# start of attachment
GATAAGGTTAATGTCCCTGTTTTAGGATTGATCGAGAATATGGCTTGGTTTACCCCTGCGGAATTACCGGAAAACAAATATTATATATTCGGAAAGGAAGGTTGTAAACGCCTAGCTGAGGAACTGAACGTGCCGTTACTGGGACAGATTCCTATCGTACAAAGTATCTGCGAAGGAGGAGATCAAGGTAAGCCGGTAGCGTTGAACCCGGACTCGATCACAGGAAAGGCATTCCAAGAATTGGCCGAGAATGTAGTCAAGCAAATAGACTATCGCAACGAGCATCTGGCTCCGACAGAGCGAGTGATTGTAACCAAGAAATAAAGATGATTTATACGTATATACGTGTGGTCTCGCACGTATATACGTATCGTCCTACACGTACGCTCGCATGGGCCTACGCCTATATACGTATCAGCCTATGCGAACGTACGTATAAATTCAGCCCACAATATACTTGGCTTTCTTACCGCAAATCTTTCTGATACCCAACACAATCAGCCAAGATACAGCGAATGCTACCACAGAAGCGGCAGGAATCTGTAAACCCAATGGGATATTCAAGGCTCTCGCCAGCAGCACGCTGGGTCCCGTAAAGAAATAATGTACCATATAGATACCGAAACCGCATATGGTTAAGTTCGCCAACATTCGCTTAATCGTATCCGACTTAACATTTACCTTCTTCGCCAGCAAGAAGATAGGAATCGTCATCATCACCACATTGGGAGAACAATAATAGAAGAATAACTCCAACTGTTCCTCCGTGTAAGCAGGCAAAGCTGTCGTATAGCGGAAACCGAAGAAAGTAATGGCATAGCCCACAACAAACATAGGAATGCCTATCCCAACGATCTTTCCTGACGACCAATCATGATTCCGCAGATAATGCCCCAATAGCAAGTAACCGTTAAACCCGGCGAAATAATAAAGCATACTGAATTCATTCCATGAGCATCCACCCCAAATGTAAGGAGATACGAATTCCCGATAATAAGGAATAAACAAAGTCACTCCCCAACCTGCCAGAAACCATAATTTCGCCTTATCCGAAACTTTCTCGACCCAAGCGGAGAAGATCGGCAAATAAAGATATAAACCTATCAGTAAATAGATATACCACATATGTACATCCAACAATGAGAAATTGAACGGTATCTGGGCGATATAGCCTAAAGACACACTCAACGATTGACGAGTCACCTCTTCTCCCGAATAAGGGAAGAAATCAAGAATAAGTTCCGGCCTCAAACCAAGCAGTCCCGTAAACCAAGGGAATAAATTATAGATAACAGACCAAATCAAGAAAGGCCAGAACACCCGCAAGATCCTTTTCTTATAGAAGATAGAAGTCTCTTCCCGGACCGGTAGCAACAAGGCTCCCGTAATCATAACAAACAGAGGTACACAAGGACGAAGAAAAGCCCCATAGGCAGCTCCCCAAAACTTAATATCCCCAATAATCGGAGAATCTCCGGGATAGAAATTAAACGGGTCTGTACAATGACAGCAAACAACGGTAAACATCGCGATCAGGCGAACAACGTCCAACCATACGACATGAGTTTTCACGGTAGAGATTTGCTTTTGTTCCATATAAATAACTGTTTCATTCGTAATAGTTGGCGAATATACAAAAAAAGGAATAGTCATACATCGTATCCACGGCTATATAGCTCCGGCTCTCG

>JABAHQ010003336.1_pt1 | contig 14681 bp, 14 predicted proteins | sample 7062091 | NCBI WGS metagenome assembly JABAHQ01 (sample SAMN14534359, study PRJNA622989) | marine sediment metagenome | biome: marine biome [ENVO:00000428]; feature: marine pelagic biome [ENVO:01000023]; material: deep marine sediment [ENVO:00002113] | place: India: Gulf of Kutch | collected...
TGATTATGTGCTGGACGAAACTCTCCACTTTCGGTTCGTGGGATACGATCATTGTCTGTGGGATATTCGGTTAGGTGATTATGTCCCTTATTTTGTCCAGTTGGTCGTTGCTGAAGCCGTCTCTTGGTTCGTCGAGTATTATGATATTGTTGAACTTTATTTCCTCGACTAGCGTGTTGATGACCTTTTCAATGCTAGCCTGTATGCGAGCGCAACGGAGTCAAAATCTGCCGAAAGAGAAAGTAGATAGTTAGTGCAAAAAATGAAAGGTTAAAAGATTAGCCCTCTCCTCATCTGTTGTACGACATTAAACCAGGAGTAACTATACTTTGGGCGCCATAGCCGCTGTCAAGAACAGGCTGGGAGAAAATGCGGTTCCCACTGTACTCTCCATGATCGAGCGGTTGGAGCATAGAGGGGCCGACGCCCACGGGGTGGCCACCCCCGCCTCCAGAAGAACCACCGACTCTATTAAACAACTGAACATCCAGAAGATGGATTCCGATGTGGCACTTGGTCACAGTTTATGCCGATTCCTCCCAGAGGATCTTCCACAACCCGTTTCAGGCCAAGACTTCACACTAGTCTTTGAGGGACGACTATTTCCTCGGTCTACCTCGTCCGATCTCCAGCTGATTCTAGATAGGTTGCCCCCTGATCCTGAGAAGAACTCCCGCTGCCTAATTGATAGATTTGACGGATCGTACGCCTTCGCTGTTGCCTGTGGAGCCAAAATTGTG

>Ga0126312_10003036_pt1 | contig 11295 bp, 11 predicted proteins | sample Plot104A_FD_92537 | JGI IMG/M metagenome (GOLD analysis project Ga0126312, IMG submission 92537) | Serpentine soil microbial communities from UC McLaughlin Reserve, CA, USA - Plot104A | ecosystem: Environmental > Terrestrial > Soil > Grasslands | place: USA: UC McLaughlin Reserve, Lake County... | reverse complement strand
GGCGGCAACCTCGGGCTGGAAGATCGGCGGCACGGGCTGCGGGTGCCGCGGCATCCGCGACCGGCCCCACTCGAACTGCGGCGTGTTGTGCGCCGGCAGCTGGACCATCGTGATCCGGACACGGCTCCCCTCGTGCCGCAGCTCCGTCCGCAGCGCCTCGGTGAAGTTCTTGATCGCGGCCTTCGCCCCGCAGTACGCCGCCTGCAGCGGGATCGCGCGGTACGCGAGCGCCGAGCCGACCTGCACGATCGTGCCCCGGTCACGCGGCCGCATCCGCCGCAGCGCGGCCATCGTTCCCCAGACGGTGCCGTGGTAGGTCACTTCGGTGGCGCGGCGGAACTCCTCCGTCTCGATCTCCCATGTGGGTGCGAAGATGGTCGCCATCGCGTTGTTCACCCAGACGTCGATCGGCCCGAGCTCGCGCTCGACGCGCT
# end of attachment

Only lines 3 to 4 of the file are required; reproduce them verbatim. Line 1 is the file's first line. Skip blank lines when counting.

TGATTATGTGCTGGACGAAACTCTCCACTTTCGGTTCGTGGGATACGATCATTGTCTGTGGGATATTCGGTTAGGTGATTATGTCCCTTATTTTGTCCAGTTGGTCGTTGCTGAAGCCGTCTCTTGGTTCGTCGAGTATTATGATATTGTTGAACTTTATTTCCTCGACTAGCGTGTTGATGACCTTTTCAATGCTAGCCTGTATGCGAGCGCAACGGAGTCAAAATCTGCCGAAAGAGAAAGTAGATAGTTAGTGCAAAAAATGAAAGGTTAAAAGATTAGCCCTCTCCTCATCTGTTGTACGACATTAAACCAGGAGTAACTATACTTTGGGCGCCATAGCCGCTGTCAAGAACAGGCTGGGAGAAAATGCGGTTCCCACTGTACTCTCCATGATCGAGCGGTTGGAGCATAGAGGGGCCGACGCCCACGGGGTGGCCACCCCCGCCTCCAGAAGAACCACCGACTCTATTAAACAACTGAACATCCAGAAGATGGATTCCGATGTGGCACTTGGTCACAGTTTATGCCGATTCCTCCCAGAGGATCTTCCACAACCCGTTTCAGGCCAAGACTTCACACTAGTCTTTGAGGGACGACTATTTCCTCGGTCTACCTCGTCCGATCTCCAGCTGATTCTAGATAGGTTGCCCCCTGATCCTGAGAAGAACTCCCGCTGCCTAATTGATAGATTTGACGGATCGTACGCCTTCGCTGTTGCCTGTGGAGCCAAAATTGTG

>Ga0126312_10003036_pt1 | contig 11295 bp, 11 predicted proteins | sample Plot104A_FD_92537 | JGI IMG/M metagenome (GOLD analysis project Ga0126312, IMG submission 92537) | Serpentine soil microbial communities from UC McLaughlin Reserve, CA, USA - Plot104A | ecosystem: Environmental > Terrestrial > Soil > Grasslands | place: USA: UC McLaughlin Reserve, Lake County... | reverse complement strand